3. Open structure data on the market: we must have the best information on the markets and best market structure that can follow as a result of open structure data. This most importantly can help to move Congress and SEC in the right direction.

Why are we working through the question of Capital Formation? Entrepreneurs may not be connected to the right side of the tracks to get financing for their companies. Delivering the entrepreneur to the marketplace and connecting them to the world of capital so that we can all live better tomorrow and have real vibrant economic growth!

Take Away: Communicate and Build Relationships. Make sure that we have connection with policymakers in Washington. The SEC has an open door policy — go to Washington and introduce yourself. Go to Capital Hill and get to know your U.S. Representative. If you don’t have relationships, go an introduce yourself, to your State Ccongressman and Senator. Inform them about sound public policy. Build these relationships!

Congressman Patrick McHenry takes the final question: Kim Wales, crowdfunding industry pioneer and founder of Wales Capital and CrowdBureau ask Congressman McHenry the last question: “You talk about lobbying our Senators and Congressman, but there is a lobbying group called NASSA that is an influential body as it relates to small securities offerings across all of the states. How do we balance the discussion with that organization and their influence on all of the states in terms of pushing this bill forward (Title IV – Regulation A+)?”

 

How to Get Funding in England?

July 26, 2014 — New York, NY

How to get funding in England?  Funding for Lending (FLS), the Bank of England and Treasury scheme, initially to boost bank lending to households and companies, opened for business at the beginning of August 2012.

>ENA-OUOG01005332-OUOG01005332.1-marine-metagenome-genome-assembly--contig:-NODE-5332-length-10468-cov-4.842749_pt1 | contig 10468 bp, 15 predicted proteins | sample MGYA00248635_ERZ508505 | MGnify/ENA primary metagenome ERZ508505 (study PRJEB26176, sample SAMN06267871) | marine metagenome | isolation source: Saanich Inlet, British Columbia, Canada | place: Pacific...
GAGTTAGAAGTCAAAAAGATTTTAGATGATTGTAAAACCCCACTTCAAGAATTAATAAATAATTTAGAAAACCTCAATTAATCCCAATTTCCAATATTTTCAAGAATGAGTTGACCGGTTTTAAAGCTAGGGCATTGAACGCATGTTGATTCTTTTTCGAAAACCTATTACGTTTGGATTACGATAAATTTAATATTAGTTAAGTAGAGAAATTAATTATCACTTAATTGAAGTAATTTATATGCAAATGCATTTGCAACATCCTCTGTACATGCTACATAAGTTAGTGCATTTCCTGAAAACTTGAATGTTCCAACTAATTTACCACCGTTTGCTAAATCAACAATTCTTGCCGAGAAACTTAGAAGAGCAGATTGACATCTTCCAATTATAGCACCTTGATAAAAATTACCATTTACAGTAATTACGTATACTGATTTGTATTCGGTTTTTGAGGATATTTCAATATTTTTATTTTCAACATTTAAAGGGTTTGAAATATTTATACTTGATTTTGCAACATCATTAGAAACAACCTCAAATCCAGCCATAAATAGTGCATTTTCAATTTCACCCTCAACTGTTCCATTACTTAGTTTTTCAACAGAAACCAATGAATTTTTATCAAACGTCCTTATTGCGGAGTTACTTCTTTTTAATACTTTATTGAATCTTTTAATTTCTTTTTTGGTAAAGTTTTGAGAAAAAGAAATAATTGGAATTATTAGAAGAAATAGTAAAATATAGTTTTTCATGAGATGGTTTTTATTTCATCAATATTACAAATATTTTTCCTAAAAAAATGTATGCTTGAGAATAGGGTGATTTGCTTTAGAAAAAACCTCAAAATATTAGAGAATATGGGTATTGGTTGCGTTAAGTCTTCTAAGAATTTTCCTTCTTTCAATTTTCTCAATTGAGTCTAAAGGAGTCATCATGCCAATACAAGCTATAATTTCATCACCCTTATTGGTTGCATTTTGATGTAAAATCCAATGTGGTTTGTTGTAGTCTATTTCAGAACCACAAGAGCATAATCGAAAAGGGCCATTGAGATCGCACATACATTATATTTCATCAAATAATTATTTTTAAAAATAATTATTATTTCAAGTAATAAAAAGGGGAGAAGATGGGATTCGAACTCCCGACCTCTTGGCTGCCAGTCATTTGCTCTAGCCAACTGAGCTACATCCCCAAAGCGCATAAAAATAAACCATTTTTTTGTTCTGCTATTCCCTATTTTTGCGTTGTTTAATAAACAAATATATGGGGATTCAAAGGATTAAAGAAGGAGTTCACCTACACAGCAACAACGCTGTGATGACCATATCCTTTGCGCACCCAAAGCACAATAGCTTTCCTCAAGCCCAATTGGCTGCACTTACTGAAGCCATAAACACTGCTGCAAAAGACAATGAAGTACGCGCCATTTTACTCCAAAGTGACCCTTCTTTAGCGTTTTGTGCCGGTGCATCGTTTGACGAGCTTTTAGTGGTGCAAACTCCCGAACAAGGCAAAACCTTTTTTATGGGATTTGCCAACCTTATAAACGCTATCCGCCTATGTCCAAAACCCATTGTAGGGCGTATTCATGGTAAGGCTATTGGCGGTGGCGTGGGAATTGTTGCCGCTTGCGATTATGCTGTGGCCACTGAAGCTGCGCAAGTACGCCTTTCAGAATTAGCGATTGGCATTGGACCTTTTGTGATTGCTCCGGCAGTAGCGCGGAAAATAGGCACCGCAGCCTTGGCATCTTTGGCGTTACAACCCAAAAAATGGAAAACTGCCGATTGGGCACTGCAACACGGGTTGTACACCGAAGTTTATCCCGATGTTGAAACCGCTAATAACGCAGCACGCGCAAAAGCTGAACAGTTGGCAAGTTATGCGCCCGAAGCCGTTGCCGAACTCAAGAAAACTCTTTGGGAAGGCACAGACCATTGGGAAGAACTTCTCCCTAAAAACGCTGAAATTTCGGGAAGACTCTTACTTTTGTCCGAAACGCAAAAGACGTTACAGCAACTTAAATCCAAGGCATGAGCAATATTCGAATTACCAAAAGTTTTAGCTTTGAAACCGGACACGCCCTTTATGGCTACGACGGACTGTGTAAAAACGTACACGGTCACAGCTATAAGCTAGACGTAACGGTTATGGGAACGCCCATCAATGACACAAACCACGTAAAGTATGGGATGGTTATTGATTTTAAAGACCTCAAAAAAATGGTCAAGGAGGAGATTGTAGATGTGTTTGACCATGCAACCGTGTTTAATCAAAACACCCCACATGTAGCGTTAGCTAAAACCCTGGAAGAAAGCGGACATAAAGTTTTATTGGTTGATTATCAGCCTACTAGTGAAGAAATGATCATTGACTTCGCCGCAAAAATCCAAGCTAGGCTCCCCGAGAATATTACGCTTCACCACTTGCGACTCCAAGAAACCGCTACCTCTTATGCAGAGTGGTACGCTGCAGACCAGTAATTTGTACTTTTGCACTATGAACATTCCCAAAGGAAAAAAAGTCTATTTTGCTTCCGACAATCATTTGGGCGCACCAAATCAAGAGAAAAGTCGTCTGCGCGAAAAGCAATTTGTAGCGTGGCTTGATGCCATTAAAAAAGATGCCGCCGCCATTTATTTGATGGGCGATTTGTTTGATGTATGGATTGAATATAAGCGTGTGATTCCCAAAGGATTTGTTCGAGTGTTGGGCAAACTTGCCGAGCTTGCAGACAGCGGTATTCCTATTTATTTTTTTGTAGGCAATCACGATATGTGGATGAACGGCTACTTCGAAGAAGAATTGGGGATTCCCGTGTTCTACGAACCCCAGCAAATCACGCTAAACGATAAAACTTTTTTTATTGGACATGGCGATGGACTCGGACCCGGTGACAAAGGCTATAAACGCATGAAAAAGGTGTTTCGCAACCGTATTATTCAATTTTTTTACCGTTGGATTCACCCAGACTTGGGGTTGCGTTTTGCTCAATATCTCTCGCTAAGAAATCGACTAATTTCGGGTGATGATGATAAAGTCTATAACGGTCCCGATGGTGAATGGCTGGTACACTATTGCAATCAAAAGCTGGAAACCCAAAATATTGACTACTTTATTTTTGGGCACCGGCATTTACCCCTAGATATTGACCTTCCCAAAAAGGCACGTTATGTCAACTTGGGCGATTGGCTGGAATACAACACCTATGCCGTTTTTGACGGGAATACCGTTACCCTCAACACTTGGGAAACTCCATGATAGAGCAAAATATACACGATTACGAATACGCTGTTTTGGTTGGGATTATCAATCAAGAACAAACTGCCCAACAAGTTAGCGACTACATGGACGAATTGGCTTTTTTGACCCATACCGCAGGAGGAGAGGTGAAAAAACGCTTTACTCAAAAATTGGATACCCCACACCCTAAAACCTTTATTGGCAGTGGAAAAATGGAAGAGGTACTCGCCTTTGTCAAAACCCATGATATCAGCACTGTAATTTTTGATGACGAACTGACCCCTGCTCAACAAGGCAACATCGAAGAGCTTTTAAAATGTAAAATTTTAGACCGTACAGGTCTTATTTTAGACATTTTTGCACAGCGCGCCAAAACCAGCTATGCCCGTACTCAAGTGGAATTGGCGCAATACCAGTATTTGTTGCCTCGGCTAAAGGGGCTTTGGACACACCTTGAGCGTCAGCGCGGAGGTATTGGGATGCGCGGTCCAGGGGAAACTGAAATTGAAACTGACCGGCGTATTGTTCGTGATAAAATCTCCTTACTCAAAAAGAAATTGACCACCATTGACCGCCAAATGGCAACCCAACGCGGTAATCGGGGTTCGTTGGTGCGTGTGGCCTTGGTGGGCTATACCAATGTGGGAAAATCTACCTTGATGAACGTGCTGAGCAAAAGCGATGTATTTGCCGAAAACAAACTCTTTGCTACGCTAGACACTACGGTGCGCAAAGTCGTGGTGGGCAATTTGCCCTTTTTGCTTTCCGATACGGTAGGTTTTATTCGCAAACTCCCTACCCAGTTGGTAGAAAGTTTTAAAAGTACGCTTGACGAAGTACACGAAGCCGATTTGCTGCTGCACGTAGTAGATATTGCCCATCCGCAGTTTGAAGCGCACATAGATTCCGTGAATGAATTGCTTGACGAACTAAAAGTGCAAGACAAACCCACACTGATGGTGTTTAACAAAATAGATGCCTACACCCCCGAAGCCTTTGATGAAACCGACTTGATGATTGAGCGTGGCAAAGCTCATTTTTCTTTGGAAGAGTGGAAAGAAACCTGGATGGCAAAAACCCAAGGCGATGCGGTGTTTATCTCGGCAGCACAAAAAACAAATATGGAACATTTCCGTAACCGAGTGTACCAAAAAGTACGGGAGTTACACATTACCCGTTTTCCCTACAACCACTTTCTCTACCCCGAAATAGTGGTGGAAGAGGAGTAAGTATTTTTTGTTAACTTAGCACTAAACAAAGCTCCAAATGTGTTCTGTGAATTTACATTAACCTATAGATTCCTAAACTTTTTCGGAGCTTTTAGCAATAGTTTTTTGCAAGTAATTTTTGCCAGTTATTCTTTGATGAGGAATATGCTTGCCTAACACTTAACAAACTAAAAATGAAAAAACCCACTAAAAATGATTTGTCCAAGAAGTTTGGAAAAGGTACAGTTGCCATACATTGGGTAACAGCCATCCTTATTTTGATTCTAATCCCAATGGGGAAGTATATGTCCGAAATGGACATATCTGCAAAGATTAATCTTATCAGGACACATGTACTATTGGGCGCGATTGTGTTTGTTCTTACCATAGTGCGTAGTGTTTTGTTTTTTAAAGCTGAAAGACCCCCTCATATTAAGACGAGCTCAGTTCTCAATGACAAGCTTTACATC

The aim of the scheme was to increase bank lending by up to £70bn.

The government changed the rules in January 2014, with this type of funding is no longer used to support mortgage lending.  The scheme aimed to bolster the economy, by halting a downward spiral of lending and borrowing that the UK had experienced since the onset of the credit crunch and international banking crisis.

Banks and building societies are able to access the funds until the end of January 2015.

How does it work?

In essence, the Bank of England is letting commercial banks borrow funds from it cheaply, so that the banks then pass this on in the form of cheap loans to firms.

What is the point?

The point is to encourage the UK’s commercial banks to borrow more money, and more cheaply than at present, so they can then in turn lend it to companies who wish to borrow.

Is it working?

The debate is fierce. Some report banks are still unwilling to lend to business. Others say businesses are unwilling to take on new debt and are paying back loans. Either way, repayments are rising faster than borrowing, leaving the latest “net” lending figure (for the first quarter of 2014) down.

So what are the mechanics of FLS?

Banks and other lenders approach the Bank of England, if they want. They swap assets they already have, such as loans, with the Bank. It in turn provides them with pieces of paper known as Treasury bills, for a four-year period.

The commercial banks are then able to use these bits of paper as top quality backing with which to borrow cash in the wholesale financial markets, from other lenders. With the Treasury’s backing, the idea is that they will be able to borrow funds at very cheap rates.

How will the taxpayer be protected in this arrangement?